This week on Best in Manufacturing, learn about Southeast Asia's approach to China's One Belt One Road initiative, building Chinese brands, Japanese approaches for automation, design uses for 3D printing and VR and Industry 4.0 in the ASEAN countries!

Each Sunday, we publish a list of top articles and other content related to manufacturing in areas like quality control, product development, supply chain management, sourcing, auditing and law.

1. China’s One Belt, One Road initiative: a hand up or a hand out?

The One Belt, One Road (OBOR) initiative sprawls across Asia and into the West. In China’s quest for better economic and geopolitical ties, many countries are offered alluring deals that will help improve their infrastructure. China's One Belt One Road initativeBut these improvements come at a cost: loans from China and worries of how to keep China’s influence in check.

In some cases, countries are eager to accept what Beijing has to offer. Laos, for instance, accepted a deal for a rail line that started only a few months ago in December 2016. Vietnam and Myanmar, however, haven’t accepted China’s offers for rail lines because they’ve got more options for foreign support to choose from.

Rail lines are certainly helpful, but they aren’t the number one priority for OBOR. Maritime dominance is what Beijing is really after. With greater influence over the seas, China can more easily protect its economy and any other interests (like those in the South China Sea) should a conflict arise.

The desire for greater connectivity, whether by land or sea, in Southeast Asia is tempered by wariness in these countries of Beijing’s efforts to exert influence over them. Many of them don’t want an all-too-powerful northern neighbor. Where the interests of countries in the ASEAN bloc align with Beijing’s, there’s likely to be little resistance. Circumstances aren’t always like this, though, and China still needs to play a game of appeasement with some ASEAN nations to get what it wants.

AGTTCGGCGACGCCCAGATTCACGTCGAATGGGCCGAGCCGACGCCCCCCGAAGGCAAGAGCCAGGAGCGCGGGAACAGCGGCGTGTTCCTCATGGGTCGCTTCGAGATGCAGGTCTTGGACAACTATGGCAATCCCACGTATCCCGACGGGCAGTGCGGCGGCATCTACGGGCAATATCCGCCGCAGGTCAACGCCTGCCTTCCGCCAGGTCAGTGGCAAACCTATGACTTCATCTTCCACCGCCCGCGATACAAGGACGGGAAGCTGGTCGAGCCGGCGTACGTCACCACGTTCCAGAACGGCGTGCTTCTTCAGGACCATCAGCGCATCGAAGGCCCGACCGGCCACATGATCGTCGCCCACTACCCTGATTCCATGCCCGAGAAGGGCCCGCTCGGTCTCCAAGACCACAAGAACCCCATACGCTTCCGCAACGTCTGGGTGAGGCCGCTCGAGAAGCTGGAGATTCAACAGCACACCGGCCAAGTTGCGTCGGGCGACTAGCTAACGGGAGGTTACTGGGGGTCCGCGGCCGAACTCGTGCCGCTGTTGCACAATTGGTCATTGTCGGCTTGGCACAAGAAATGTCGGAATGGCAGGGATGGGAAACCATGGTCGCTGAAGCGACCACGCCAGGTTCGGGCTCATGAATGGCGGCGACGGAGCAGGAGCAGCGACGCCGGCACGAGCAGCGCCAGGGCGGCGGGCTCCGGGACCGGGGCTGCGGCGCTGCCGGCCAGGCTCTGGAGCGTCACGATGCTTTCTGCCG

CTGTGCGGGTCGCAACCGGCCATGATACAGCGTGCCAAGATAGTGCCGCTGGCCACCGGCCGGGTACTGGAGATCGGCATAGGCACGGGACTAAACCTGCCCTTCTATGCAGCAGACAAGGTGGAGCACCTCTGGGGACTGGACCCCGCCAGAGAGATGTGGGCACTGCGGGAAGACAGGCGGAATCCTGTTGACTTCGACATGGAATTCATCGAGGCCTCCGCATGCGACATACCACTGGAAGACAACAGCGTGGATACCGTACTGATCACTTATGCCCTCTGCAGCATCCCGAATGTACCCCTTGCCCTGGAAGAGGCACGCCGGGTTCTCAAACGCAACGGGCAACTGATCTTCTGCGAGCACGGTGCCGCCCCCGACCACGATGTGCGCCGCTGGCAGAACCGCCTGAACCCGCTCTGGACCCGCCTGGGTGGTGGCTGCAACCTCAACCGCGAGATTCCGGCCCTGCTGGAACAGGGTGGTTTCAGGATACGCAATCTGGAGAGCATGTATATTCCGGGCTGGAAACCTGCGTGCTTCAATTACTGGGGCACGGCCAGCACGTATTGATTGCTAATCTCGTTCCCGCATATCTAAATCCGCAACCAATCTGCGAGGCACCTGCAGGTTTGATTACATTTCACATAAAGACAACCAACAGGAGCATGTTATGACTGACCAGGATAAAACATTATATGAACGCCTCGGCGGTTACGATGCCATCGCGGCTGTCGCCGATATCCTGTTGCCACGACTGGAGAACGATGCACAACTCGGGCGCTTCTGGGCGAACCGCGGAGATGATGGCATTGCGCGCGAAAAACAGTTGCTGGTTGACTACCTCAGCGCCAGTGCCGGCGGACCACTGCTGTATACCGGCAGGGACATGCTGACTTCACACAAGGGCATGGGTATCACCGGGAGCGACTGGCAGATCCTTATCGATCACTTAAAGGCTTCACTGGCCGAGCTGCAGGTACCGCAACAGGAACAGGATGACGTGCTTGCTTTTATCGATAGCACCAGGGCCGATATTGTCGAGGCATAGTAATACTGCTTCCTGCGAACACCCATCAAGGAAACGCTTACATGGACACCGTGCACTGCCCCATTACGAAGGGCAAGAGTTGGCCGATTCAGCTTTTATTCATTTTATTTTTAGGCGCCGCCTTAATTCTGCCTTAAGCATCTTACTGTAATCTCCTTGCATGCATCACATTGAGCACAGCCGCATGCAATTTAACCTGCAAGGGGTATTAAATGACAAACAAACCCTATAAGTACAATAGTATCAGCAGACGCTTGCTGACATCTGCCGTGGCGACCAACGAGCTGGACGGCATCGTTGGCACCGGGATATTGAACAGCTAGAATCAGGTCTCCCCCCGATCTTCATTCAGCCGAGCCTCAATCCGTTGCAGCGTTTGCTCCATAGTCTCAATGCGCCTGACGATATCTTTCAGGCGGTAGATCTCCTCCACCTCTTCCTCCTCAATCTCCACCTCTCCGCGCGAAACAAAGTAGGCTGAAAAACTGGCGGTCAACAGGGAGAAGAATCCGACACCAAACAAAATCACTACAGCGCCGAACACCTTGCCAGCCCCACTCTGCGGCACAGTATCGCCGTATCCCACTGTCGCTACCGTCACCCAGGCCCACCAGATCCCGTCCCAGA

The implications for importers are numerous. As the results of OBOR multiply, importers might potentially benefit from lower shipping costs, lower lead times, easier travel throughout Southeast Asia and more. But that’s only if Beijing gets its way, and based on the responses of ASEAN nations so far, OBOR faces an uphill battle and the amendments of countries that it might affect.

To learn more about OBOR and its role in Southeast Asia, check out the full article in the link below:

Southeast Asia: A Notch in China's Belt and Road Initiative – Stratfor

2. Chinese manufacturers building brands for future success

Many importers use contract manufacturers to create an item and then slap their logo on it. This relationship is essential for the continued existence of many importers who lack the ability to actually make products themselves.

For Chinese manufacturers, however, this isn’t always the safest way of doing business. If they run out of orders from customers, they could easily vanish due to not enough interest in their products. In order to survive and thrive, some manufacturers are creating their own brands.

In the words of the assistant manager of a trading company based in Hangzhou,